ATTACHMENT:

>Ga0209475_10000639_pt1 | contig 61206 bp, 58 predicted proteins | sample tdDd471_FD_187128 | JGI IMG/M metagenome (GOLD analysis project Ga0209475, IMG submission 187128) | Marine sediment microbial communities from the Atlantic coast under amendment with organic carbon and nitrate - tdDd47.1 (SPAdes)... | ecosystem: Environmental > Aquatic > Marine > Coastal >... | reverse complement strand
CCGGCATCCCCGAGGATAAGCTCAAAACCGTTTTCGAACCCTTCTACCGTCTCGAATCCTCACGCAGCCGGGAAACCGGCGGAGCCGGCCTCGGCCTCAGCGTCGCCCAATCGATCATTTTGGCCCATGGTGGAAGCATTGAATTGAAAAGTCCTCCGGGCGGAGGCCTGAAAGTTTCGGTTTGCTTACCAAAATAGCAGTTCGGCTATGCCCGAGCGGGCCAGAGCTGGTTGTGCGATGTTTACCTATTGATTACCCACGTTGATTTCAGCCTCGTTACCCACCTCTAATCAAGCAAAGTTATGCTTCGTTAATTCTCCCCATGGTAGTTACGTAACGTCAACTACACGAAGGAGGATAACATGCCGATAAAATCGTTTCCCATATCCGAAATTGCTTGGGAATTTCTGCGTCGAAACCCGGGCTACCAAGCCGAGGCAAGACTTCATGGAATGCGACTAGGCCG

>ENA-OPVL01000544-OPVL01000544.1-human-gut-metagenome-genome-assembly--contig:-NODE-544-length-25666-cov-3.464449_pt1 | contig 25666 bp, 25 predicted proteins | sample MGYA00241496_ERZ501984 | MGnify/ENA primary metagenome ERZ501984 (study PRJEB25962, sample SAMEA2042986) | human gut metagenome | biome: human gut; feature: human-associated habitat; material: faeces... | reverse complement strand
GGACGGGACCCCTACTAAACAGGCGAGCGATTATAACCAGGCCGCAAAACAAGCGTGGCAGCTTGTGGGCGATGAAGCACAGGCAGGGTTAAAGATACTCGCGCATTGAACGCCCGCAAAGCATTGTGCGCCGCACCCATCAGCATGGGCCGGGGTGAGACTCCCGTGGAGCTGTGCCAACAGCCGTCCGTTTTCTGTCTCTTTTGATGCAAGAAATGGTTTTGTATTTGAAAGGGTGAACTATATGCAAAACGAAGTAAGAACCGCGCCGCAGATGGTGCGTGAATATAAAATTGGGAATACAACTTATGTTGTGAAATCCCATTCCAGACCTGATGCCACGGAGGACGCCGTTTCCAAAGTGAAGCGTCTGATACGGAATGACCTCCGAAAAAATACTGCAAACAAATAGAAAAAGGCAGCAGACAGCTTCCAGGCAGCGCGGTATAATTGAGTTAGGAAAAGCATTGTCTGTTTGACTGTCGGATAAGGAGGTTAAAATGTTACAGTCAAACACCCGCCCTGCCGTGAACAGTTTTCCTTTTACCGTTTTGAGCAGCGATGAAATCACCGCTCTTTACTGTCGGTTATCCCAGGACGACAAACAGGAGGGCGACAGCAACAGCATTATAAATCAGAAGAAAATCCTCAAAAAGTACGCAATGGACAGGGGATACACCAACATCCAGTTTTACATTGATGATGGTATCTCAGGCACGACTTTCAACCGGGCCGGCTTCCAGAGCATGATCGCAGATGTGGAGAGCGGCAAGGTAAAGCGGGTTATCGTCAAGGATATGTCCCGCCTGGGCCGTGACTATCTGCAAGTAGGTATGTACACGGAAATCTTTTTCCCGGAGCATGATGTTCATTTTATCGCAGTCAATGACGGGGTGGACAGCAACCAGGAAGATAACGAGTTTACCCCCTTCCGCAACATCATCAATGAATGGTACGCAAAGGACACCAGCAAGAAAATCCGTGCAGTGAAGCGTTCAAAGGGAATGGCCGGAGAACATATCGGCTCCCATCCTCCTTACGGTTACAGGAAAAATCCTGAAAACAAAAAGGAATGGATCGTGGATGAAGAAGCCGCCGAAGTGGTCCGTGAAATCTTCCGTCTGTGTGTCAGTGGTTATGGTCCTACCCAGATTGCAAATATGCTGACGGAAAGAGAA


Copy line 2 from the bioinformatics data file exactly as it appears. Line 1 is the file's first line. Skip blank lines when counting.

CCGGCATCCCCGAGGATAAGCTCAAAACCGTTTTCGAACCCTTCTACCGTCTCGAATCCTCACGCAGCCGGGAAACCGGCGGAGCCGGCCTCGGCCTCAGCGTCGCCCAATCGATCATTTTGGCCCATGGTGGAAGCATTGAATTGAAAAGTCCTCCGGGCGGAGGCCTGAAAGTTTCGGTTTGCTTACCAAAATAGCAGTTCGGCTATGCCCGAGCGGGCCAGAGCTGGTTGTGCGATGTTTACCTATTGATTACCCACGTTGATTTCAGCCTCGTTACCCACCTCTAATCAAGCAAAGTTATGCTTCGTTAATTCTCCCCATGGTAGTTACGTAACGTCAACTACACGAAGGAGGATAACATGCCGATAAAATCGTTTCCCATATCCGAAATTGCTTGGGAATTTCTGCGTCGAAACCCGGGCTACCAAGCCGAGGCAAGACTTCATGGAATGCGACTAGGCCG